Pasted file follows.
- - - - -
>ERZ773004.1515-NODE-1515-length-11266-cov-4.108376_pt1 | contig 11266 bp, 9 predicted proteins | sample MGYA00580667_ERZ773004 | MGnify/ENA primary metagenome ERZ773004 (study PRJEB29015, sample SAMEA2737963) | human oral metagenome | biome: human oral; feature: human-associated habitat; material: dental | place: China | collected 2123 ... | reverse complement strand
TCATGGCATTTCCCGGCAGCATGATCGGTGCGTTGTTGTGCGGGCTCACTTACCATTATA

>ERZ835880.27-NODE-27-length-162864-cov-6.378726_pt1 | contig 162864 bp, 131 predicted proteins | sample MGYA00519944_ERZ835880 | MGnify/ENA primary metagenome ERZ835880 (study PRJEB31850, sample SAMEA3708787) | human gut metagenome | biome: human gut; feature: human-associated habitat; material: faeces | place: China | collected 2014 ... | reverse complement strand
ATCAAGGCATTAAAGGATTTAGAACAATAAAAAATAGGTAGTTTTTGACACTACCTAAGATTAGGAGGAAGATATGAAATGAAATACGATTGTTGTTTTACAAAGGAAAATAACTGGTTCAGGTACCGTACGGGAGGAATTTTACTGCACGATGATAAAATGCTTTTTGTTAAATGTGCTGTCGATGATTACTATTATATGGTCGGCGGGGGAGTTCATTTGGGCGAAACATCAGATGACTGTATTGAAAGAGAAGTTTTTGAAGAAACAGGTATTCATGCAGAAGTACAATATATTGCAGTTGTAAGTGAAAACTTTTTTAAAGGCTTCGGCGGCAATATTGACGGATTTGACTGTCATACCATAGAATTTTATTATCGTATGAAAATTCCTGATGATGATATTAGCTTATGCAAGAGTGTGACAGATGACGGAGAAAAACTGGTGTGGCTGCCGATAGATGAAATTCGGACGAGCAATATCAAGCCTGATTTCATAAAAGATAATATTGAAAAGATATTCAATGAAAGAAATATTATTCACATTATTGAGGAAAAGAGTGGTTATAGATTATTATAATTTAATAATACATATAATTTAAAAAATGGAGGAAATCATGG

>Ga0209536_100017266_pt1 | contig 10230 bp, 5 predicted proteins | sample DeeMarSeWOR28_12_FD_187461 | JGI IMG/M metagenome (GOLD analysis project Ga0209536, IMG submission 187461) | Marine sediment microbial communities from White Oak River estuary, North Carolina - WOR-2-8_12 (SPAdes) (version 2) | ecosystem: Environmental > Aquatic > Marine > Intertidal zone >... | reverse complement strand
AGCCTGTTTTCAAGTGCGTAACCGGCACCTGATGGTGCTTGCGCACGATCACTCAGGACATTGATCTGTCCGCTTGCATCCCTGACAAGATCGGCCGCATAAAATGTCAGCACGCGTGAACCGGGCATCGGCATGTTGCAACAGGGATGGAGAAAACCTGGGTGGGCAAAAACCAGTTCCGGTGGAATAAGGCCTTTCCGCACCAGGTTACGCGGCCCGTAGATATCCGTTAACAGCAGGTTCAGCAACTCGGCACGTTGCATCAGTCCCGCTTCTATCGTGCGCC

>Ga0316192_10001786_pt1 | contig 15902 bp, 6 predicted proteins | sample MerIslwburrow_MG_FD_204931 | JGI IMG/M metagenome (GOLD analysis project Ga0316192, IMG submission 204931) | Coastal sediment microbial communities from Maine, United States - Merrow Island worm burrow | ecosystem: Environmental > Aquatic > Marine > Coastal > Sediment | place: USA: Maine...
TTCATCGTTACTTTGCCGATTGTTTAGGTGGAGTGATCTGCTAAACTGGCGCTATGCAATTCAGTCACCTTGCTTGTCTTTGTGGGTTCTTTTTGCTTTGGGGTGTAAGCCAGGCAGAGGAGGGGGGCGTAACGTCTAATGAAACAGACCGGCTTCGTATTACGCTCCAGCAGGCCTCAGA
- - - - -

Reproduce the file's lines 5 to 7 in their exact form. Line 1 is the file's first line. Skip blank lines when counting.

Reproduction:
>Ga0209536_100017266_pt1 | contig 10230 bp, 5 predicted proteins | sample DeeMarSeWOR28_12_FD_187461 | JGI IMG/M metagenome (GOLD analysis project Ga0209536, IMG submission 187461) | Marine sediment microbial communities from White Oak River estuary, North Carolina - WOR-2-8_12 (SPAdes) (version 2) | ecosystem: Environmental > Aquatic > Marine > Intertidal zone >... | reverse complement strand
AGCCTGTTTTCAAGTGCGTAACCGGCACCTGATGGTGCTTGCGCACGATCACTCAGGACATTGATCTGTCCGCTTGCATCCCTGACAAGATCGGCCGCATAAAATGTCAGCACGCGTGAACCGGGCATCGGCATGTTGCAACAGGGATGGAGAAAACCTGGGTGGGCAAAAACCAGTTCCGGTGGAATAAGGCCTTTCCGCACCAGGTTACGCGGCCCGTAGATATCCGTTAACAGCAGGTTCAGCAACTCGGCACGTTGCATCAGTCCCGCTTCTATCGTGCGCC

>Ga0316192_10001786_pt1 | contig 15902 bp, 6 predicted proteins | sample MerIslwburrow_MG_FD_204931 | JGI IMG/M metagenome (GOLD analysis project Ga0316192, IMG submission 204931) | Coastal sediment microbial communities from Maine, United States - Merrow Island worm burrow | ecosystem: Environmental > Aquatic > Marine > Coastal > Sediment | place: USA: Maine...